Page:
Rafiki Capital Management's Steven Englander has emphasized a macro underpinning to the sell-off, basically arguing that rising inflation expectations and a hawkish Fed mean that they have suspended the 'Fed Put' for the time being.
Others emphasize the collapse of inverse vol funds and deleveraging of risk-parity portfolios.
As Englander details below, these explanations are two sides of the same coin...
Consider the chart below which shows 10 year yields and the S&P. The obvious point is that yields and equity prices were moving in the same direction from September through late January and since have diverged. Bond prices and equity prices were moving in opposite directions. This green area corresponds to the period in which tax reform optimism was getting priced into asset markets, and the pink area to the sell-off period.
From a macro viewpoint I would argue that in the first period investors saw tax reform as a shock to demand and quite possibly productivity that would raise profits and generate higher real rates, but these would coexist peacefully with moderate inflation and real interest rates moving in line with productivity and equity prices.
So far so good. Around the middle of January inflation expectations began to rise sharply.
I have argued elsewhere that the Fed and asset markets have a different relationship when inflation is viewed as likely to stay below target versus when it is approaching or at target (see pdf below). In the first instance the Fed has the market's back. In the second it doesn't. In practical terms, below target inflation means the Fed put limits market downside because they do not want to risk even lower inflation. When inflation is at or above target that Fed put disappears and the probably of market outcomes includes the traditional fat tail to the downside. So higher inflation means more asset market volatility and a downside adjustment to risk-adjusted returns.
From a vol perspective this means that equilibrium market volatility is higher. Once this adjustment process started we entered into the realm of specific vol products and their characteristics, which greatly amplified the initial move. But the reason vol began to move higher was the market realization that the risk distribution had shifted.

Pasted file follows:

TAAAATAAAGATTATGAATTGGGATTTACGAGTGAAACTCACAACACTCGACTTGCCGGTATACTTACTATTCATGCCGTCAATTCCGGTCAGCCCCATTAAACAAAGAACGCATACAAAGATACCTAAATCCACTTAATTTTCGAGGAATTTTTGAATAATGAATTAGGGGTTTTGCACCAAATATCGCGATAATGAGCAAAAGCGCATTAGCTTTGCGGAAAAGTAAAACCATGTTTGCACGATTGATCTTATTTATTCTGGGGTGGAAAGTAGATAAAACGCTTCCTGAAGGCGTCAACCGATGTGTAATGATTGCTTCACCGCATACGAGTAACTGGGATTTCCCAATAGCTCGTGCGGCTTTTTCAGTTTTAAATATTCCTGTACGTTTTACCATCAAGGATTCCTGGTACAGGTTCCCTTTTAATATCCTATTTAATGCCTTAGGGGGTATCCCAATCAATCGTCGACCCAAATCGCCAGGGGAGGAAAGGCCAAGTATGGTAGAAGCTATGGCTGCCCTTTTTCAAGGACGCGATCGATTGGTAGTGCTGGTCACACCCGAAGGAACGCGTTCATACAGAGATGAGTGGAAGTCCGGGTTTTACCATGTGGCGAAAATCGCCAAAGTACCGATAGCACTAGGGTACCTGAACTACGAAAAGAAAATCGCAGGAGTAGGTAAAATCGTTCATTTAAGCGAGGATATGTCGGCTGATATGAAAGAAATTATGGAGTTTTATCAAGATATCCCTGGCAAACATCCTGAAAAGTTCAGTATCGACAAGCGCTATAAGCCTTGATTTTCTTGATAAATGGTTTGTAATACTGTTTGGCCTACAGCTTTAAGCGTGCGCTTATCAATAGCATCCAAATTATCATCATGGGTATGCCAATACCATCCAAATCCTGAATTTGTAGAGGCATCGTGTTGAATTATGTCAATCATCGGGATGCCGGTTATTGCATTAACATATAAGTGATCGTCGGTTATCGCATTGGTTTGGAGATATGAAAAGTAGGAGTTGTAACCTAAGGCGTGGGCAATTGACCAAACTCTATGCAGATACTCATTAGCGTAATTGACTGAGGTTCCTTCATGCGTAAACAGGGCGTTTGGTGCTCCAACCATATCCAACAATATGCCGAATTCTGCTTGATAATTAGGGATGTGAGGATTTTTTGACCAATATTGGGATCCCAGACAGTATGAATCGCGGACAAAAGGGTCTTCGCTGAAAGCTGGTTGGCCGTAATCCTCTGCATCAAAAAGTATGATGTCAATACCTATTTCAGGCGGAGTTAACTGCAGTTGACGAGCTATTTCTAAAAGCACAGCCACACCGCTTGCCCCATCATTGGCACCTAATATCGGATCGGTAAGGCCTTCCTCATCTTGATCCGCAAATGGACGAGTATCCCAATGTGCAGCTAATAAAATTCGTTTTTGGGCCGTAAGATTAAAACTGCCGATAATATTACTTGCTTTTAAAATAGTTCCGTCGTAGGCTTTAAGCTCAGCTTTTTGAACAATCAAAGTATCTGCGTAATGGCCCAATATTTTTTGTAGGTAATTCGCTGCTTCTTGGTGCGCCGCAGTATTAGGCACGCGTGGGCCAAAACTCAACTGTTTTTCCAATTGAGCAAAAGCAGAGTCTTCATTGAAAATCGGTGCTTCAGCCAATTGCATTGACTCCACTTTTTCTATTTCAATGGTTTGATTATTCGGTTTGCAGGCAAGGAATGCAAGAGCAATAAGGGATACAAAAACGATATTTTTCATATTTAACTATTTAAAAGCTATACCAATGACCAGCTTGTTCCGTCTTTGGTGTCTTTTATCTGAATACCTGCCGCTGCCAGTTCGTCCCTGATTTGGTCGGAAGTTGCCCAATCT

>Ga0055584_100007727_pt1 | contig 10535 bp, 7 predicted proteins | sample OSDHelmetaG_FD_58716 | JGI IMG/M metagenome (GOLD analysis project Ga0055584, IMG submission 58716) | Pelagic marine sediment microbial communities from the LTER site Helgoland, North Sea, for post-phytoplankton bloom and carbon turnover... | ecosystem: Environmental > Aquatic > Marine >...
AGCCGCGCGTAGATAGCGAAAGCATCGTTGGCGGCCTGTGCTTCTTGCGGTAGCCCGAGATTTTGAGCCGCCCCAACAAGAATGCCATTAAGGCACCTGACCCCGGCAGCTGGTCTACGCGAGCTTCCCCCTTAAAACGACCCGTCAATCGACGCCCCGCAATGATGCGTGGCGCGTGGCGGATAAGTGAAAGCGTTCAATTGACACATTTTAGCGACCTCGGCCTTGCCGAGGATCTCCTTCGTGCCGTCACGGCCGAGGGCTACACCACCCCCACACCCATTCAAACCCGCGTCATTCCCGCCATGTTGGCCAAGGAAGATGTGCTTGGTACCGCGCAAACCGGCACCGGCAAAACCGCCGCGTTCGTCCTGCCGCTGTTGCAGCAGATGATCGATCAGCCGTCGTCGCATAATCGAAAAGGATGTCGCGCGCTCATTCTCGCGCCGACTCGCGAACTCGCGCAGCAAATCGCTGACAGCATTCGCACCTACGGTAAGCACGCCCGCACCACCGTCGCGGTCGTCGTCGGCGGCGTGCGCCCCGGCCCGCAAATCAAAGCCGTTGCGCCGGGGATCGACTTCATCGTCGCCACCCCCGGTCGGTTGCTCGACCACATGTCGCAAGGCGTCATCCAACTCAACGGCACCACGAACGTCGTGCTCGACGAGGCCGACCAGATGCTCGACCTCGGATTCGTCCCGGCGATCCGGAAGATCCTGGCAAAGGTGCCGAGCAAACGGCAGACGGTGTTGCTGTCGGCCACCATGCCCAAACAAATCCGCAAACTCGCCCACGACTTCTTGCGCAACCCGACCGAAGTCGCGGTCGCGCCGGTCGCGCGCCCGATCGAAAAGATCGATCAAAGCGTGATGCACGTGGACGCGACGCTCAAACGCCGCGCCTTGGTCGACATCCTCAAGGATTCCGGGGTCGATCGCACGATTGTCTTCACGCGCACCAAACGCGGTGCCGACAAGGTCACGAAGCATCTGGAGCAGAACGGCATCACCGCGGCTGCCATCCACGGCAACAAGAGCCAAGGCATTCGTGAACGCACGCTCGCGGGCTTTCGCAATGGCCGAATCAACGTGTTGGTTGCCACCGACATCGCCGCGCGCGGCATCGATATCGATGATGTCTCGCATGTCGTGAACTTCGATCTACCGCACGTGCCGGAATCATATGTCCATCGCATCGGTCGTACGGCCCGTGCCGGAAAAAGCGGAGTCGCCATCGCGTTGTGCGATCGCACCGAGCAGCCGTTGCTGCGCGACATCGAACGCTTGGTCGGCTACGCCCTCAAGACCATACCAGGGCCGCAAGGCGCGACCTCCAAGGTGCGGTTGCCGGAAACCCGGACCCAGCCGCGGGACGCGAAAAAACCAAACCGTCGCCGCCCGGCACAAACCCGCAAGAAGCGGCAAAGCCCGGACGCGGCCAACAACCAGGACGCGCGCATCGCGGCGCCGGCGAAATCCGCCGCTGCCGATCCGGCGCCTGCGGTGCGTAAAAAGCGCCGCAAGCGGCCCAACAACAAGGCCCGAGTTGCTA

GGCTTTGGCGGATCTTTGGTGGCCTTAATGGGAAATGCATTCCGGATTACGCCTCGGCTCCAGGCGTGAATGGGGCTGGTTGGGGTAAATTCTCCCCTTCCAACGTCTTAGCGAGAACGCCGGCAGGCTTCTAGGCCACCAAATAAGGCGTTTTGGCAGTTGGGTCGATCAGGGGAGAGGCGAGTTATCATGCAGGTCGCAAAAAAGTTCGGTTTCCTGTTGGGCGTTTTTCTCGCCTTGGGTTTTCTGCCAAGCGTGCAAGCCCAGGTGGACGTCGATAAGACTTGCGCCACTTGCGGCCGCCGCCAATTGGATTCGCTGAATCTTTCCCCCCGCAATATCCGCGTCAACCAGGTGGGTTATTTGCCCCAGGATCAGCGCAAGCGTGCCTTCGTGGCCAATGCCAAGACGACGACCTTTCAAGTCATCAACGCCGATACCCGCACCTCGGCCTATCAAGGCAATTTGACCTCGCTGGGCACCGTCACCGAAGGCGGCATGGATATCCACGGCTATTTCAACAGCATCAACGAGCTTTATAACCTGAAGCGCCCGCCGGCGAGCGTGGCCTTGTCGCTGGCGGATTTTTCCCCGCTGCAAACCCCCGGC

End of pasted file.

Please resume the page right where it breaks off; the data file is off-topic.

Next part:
Now consider this from a risk-parity perspective. In the intial period you would hold a leveraged portfolio of stocks and bonds because the market assumptions was that the shocks that hit the market were basically output or demand shocks, essentially positive. So bond yields went up, their prices went down but these were offset by the upward move in equities. The opposite positions reduced risk and the leverage goosed up returns.
Once the market began to fear that the next set of shocks would be inflation driven, inducing Fed tightening and a higher discount factor for all assets, both bond and stock prices began to move in the same direction.
These portfolios have to be deleveraged because both stocks and bonds represent essentially the same risk.
In the green period (in the first chart above) markets viewed the shocks as sustainable demand/productivity shocks that would increase both profits and raise the equilibrium return to capital and the equilibrium interest rate.
In the pink period the dominant fear was inflation shocks which would move bond and stock prices in the same downward direction.
Looking forward, the question is whether you think that the market macro assumptions are correct. I have argued that the pessimism may be premature, while acknowledging that even if I am right it may take a while to find out (link). If I am correct the bond/equity correlation is like to move closer to zero or even back to negative, which would reduce market volatility and reverse some of the deleveraging that we have seen. To me these are the fundamental drivers that we should be debating, even if the discussion is taking place in different market languages.
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